(Jan. 28, 2012) — On April 15, on the 100th anniversary of the RMS Titanic’s sinking, an auction house in New York will sell off $185-million-worth of items salvaged from the wreck: Eye-glasses, antique currency, jewellery, clothing and — the pièce de resistance — a 17-tonne section of the hull ripped clean in the ship’s final violent moments.
In Halifax, the burial place of 150 Titanic victims, news of the auction prompted disgust.
“We’re into preserving and documenting — not into pillaging,” Lynn-Marie Richard, registrar for the city’s Maritime Museum of the Atlantic, told The Chronicle Herald.
The man who located the Titanic sitting upright at the bottom of the Atlantic would agree.
In 1985, only hours after he had spotted the wreck, Robert Ballard took a call from a curious ABC reporter, who asked if the legendary ship could ever be raised from the depths.
“Absolutely not,” he replied.
“In fact I would like to go and try to ensure that this memorial to 1,500 souls is left the way it is.”
Only months later, a fully equipped salvage crew set sail for Mr. Ballard’s coordinates.
Titanic survivors called them “thieves” and “pirates,” and Mr. Ballard condemned the salvagers for “perpetuating” the tragedy.
Decades later, has the taboo of “graverobbing” worn off?
Almost from the minute it sank, the Royal Mail Ship Titanic was a target for souvenir hunters. Scavengers stole nameplates and oars from the ship’s lifeboats as soon as they were dropped off in New York.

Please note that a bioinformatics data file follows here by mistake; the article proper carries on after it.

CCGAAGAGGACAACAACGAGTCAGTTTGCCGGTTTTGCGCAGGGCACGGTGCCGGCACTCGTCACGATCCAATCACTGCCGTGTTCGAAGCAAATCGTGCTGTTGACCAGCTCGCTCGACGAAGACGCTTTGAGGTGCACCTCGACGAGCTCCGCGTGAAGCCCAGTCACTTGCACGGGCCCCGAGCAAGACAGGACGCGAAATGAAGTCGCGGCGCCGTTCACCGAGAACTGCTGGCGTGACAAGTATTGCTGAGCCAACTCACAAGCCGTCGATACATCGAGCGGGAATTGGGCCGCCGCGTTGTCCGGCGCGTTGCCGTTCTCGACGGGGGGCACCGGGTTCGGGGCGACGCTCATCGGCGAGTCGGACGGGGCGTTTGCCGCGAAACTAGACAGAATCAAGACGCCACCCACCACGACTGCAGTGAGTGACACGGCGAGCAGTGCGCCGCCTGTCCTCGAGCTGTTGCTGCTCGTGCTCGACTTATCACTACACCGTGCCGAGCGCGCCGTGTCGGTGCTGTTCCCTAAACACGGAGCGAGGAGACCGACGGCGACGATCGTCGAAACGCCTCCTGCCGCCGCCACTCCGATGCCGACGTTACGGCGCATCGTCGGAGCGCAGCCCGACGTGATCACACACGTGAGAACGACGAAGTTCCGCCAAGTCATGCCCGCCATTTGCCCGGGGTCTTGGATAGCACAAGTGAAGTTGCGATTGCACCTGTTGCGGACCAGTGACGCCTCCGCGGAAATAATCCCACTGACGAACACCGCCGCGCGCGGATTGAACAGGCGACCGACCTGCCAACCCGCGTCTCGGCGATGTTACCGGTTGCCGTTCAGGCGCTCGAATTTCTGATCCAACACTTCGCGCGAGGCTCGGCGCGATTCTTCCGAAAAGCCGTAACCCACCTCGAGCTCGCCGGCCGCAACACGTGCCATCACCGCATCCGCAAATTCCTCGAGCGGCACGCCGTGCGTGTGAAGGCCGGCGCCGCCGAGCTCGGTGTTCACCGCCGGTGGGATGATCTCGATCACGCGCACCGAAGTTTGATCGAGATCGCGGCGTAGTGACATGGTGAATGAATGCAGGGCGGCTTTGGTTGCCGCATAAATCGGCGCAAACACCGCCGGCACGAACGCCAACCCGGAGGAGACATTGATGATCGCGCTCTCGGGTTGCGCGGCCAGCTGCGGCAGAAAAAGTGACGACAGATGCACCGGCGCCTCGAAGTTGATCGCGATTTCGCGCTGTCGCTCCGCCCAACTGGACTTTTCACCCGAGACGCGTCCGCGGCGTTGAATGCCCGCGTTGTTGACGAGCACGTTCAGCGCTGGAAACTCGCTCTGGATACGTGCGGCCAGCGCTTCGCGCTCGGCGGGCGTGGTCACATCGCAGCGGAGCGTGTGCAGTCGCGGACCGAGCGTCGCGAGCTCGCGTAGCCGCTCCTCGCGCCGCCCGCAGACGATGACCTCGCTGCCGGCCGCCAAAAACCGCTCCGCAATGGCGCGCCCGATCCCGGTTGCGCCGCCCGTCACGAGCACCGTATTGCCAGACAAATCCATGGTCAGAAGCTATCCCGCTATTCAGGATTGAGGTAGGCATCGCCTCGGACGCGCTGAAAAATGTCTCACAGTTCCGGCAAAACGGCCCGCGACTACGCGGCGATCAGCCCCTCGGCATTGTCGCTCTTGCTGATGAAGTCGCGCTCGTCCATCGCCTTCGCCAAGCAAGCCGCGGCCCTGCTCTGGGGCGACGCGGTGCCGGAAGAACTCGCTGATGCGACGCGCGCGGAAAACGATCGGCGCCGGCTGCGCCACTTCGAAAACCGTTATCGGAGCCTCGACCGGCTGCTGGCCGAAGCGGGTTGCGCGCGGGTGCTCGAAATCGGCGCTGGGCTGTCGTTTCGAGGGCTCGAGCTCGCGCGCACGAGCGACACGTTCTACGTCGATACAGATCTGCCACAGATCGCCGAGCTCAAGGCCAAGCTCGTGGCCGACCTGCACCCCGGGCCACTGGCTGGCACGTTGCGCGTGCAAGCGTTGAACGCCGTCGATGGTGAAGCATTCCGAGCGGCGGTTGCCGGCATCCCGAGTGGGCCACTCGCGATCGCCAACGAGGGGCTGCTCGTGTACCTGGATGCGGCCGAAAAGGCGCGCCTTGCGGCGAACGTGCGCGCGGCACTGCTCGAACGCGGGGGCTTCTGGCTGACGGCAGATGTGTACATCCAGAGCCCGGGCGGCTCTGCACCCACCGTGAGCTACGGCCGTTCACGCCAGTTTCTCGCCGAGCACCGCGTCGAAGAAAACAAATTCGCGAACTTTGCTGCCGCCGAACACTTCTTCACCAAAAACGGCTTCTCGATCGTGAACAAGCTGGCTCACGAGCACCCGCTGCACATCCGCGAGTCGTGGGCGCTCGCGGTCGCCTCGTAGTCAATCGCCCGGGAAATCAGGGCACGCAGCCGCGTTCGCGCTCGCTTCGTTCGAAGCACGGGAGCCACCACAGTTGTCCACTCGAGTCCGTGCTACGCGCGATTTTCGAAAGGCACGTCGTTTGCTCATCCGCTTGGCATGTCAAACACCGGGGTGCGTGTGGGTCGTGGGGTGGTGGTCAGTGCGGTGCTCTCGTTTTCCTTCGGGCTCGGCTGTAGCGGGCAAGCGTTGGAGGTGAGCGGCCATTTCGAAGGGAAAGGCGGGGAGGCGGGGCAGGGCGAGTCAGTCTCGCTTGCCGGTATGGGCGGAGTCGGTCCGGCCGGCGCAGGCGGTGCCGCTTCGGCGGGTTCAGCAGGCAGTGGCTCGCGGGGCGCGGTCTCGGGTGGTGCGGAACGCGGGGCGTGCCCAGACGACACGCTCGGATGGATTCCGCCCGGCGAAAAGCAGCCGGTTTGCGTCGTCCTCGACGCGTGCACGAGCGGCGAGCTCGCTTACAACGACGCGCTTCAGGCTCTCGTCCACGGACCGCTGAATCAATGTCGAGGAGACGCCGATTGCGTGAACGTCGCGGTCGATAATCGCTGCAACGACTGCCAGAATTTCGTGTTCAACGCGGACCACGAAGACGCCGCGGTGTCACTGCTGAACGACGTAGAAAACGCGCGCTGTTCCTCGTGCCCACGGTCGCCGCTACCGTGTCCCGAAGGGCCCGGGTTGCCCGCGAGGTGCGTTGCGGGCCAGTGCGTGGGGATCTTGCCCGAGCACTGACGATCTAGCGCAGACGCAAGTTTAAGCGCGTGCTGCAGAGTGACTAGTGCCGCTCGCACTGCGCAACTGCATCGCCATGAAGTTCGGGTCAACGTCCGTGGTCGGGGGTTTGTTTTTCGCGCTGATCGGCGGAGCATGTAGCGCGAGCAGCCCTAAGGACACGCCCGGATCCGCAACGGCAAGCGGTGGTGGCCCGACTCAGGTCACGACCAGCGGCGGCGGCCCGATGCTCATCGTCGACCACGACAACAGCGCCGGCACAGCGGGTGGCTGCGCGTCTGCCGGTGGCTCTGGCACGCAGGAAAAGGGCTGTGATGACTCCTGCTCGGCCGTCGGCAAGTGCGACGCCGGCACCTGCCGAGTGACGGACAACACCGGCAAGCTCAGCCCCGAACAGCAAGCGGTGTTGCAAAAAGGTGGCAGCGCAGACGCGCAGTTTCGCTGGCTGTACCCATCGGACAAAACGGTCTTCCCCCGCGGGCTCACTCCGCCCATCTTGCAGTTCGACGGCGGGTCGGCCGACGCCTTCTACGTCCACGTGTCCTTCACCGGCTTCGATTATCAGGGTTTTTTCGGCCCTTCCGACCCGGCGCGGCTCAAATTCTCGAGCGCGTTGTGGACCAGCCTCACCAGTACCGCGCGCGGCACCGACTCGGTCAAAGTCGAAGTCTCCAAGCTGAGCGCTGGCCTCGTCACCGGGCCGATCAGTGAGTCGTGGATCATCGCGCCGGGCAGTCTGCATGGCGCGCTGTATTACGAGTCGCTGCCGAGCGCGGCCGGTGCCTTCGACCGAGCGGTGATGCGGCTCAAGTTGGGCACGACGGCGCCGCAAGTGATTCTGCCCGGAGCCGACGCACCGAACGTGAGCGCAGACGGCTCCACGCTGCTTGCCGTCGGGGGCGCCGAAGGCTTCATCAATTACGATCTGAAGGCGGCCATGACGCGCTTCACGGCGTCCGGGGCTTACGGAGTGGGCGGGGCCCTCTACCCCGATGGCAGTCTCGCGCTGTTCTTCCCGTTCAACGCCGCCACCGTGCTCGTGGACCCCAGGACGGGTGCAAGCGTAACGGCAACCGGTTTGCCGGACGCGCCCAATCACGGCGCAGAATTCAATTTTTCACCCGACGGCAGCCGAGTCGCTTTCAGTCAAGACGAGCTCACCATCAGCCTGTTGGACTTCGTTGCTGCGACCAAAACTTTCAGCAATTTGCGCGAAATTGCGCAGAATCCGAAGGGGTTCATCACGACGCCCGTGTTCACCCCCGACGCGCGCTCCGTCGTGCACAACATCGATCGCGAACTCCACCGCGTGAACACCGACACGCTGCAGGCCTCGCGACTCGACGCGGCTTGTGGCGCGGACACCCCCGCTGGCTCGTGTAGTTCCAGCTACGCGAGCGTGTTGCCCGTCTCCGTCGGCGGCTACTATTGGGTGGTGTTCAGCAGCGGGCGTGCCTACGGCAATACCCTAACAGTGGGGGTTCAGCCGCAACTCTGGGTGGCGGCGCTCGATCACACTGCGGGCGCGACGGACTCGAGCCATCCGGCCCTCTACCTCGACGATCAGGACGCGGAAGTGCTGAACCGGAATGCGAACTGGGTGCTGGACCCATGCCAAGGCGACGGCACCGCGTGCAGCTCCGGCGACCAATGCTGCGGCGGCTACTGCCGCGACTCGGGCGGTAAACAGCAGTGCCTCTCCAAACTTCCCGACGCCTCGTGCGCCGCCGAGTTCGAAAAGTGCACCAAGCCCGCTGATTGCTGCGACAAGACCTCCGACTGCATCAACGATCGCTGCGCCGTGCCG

In 2008, a bloody life jacket believed to have been pulled from the body of a floating victim sold for $53,000.
Edmund Stone, a Titanic steward whose body was discovered by the Canadian cable ship Mackay-Bennett, has yielded more than $250,000 of souvenirs, including a set of keys and a silver pocket watch stopped at 2:16 a.m., the moment the 33-year-old was tipped into the icy waters of the north Atlantic.
Under a 1994 ruling by the Eastern District of Virginia, salvage rights over the wreck belong exclusively to RMS Titanic Inc., a subsidiary of Atlanta-based Premier Exhibitions. In seven expeditions to the site, the private company has pulled up 6,000 artifacts.
Eva Hart was seven years old and bound for a new life in Winnipeg when her father died in the disaster.
“To bring up those things from a mass sea grave just to make a few thousand pounds shows a dreadful insensitivity and greed,” she said in 1987, just as the first salvage expedition was setting sail.
Amid charges RMS Titanic Inc. is causing damage to the wreck site, the International Congress of Maritime Museums has barred its members from exhibiting any Titanic artifact salvaged after 1990. READ MORE